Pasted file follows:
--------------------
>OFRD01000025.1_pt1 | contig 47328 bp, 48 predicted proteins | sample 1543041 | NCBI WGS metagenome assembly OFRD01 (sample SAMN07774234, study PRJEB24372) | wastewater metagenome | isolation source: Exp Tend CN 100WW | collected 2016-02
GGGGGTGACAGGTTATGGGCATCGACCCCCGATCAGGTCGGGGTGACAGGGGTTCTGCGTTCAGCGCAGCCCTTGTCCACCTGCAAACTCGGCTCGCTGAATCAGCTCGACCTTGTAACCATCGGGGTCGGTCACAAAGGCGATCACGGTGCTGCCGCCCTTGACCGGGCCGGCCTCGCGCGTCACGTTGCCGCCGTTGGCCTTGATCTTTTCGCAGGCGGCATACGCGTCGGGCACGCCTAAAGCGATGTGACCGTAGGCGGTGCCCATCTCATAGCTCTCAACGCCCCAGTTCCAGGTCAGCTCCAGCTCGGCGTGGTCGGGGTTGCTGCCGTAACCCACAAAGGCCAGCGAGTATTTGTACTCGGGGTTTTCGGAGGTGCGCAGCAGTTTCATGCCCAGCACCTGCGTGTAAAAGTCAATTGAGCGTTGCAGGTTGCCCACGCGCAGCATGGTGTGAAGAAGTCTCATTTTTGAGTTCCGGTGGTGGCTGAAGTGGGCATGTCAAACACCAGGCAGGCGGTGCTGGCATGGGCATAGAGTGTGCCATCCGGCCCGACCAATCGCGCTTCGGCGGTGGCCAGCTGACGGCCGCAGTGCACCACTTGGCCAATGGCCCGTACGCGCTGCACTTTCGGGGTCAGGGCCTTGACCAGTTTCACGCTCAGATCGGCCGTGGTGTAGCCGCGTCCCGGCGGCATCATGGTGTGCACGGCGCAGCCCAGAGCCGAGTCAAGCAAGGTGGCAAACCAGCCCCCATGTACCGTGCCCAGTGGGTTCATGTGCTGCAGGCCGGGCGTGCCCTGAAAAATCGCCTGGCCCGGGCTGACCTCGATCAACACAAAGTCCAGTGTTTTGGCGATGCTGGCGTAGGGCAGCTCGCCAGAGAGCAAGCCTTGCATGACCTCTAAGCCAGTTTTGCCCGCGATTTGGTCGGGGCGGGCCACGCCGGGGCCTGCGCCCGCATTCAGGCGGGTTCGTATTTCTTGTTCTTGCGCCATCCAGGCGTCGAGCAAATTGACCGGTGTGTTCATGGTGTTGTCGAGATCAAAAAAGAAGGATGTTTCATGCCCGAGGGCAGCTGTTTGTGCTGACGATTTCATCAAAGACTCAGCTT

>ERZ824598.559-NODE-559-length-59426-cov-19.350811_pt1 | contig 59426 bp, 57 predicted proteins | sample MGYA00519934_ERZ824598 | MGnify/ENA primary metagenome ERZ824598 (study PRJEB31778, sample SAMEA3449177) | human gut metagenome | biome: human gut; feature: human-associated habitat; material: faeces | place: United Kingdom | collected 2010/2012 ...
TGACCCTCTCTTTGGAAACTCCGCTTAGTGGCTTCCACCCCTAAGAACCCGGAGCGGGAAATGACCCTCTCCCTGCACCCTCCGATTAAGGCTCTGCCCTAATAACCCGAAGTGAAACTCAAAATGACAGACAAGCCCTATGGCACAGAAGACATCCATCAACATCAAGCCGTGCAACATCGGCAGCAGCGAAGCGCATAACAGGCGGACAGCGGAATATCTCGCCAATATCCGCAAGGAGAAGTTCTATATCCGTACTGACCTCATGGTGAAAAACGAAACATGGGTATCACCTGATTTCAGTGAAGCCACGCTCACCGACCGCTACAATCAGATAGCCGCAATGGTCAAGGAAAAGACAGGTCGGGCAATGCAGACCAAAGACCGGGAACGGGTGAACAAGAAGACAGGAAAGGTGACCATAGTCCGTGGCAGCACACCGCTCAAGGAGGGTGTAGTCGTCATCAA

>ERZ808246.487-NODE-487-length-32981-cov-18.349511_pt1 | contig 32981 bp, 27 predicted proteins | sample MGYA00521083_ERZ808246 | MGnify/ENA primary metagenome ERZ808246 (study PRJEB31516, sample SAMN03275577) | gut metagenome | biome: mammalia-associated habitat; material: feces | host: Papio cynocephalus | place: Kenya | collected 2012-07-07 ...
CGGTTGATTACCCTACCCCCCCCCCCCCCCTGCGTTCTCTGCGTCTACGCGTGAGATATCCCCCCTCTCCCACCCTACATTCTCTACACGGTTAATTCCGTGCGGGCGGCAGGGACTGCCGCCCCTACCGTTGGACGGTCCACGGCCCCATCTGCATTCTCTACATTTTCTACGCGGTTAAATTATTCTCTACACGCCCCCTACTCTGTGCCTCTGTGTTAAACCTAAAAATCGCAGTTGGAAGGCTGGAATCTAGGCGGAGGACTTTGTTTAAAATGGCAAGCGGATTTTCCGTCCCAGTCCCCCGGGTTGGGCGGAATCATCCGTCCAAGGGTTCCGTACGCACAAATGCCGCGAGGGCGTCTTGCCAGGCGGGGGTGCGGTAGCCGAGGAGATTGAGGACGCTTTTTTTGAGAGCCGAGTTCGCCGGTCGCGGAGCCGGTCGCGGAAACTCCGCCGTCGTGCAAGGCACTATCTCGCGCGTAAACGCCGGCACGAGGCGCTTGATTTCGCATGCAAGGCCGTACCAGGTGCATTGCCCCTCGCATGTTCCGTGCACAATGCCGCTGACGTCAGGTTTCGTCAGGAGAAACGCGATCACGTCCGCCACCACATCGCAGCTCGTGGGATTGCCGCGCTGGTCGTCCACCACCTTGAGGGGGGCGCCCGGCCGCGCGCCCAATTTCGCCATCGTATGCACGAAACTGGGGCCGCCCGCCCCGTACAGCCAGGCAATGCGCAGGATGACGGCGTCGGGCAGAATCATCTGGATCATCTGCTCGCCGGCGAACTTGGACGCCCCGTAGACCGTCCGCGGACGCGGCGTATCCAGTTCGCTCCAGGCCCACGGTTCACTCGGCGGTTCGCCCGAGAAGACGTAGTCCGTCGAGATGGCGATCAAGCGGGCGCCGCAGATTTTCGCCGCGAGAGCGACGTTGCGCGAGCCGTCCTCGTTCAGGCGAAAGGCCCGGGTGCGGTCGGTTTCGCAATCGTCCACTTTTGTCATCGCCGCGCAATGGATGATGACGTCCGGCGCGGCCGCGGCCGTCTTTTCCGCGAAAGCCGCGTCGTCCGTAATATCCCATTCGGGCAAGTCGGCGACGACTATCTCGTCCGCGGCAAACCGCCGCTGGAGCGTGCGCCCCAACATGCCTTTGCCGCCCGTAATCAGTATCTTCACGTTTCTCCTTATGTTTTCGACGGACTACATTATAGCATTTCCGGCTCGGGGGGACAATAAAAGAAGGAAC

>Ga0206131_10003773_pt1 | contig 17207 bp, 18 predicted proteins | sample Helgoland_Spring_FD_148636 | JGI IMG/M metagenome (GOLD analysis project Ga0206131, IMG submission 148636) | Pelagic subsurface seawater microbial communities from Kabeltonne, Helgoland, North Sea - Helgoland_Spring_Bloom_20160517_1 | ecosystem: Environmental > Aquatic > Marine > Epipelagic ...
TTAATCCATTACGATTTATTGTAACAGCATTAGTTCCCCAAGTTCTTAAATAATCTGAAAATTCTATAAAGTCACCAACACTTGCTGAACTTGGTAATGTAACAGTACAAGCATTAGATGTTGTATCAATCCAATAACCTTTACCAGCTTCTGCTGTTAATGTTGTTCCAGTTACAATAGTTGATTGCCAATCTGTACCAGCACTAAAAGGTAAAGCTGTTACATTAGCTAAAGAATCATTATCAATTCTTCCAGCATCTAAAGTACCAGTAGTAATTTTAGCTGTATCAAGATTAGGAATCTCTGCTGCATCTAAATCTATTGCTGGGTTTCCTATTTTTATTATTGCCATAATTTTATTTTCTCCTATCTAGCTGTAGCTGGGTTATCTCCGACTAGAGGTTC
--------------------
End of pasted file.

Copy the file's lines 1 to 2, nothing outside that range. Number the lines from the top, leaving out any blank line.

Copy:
>OFRD01000025.1_pt1 | contig 47328 bp, 48 predicted proteins | sample 1543041 | NCBI WGS metagenome assembly OFRD01 (sample SAMN07774234, study PRJEB24372) | wastewater metagenome | isolation source: Exp Tend CN 100WW | collected 2016-02
GGGGGTGACAGGTTATGGGCATCGACCCCCGATCAGGTCGGGGTGACAGGGGTTCTGCGTTCAGCGCAGCCCTTGTCCACCTGCAAACTCGGCTCGCTGAATCAGCTCGACCTTGTAACCATCGGGGTCGGTCACAAAGGCGATCACGGTGCTGCCGCCCTTGACCGGGCCGGCCTCGCGCGTCACGTTGCCGCCGTTGGCCTTGATCTTTTCGCAGGCGGCATACGCGTCGGGCACGCCTAAAGCGATGTGACCGTAGGCGGTGCCCATCTCATAGCTCTCAACGCCCCAGTTCCAGGTCAGCTCCAGCTCGGCGTGGTCGGGGTTGCTGCCGTAACCCACAAAGGCCAGCGAGTATTTGTACTCGGGGTTTTCGGAGGTGCGCAGCAGTTTCATGCCCAGCACCTGCGTGTAAAAGTCAATTGAGCGTTGCAGGTTGCCCACGCGCAGCATGGTGTGAAGAAGTCTCATTTTTGAGTTCCGGTGGTGGCTGAAGTGGGCATGTCAAACACCAGGCAGGCGGTGCTGGCATGGGCATAGAGTGTGCCATCCGGCCCGACCAATCGCGCTTCGGCGGTGGCCAGCTGACGGCCGCAGTGCACCACTTGGCCAATGGCCCGTACGCGCTGCACTTTCGGGGTCAGGGCCTTGACCAGTTTCACGCTCAGATCGGCCGTGGTGTAGCCGCGTCCCGGCGGCATCATGGTGTGCACGGCGCAGCCCAGAGCCGAGTCAAGCAAGGTGGCAAACCAGCCCCCATGTACCGTGCCCAGTGGGTTCATGTGCTGCAGGCCGGGCGTGCCCTGAAAAATCGCCTGGCCCGGGCTGACCTCGATCAACACAAAGTCCAGTGTTTTGGCGATGCTGGCGTAGGGCAGCTCGCCAGAGAGCAAGCCTTGCATGACCTCTAAGCCAGTTTTGCCCGCGATTTGGTCGGGGCGGGCCACGCCGGGGCCTGCGCCCGCATTCAGGCGGGTTCGTATTTCTTGTTCTTGCGCCATCCAGGCGTCGAGCAAATTGACCGGTGTGTTCATGGTGTTGTCGAGATCAAAAAAGAAGGATGTTTCATGCCCGAGGGCAGCTGTTTGTGCTGACGATTTCATCAAAGACTCAGCTT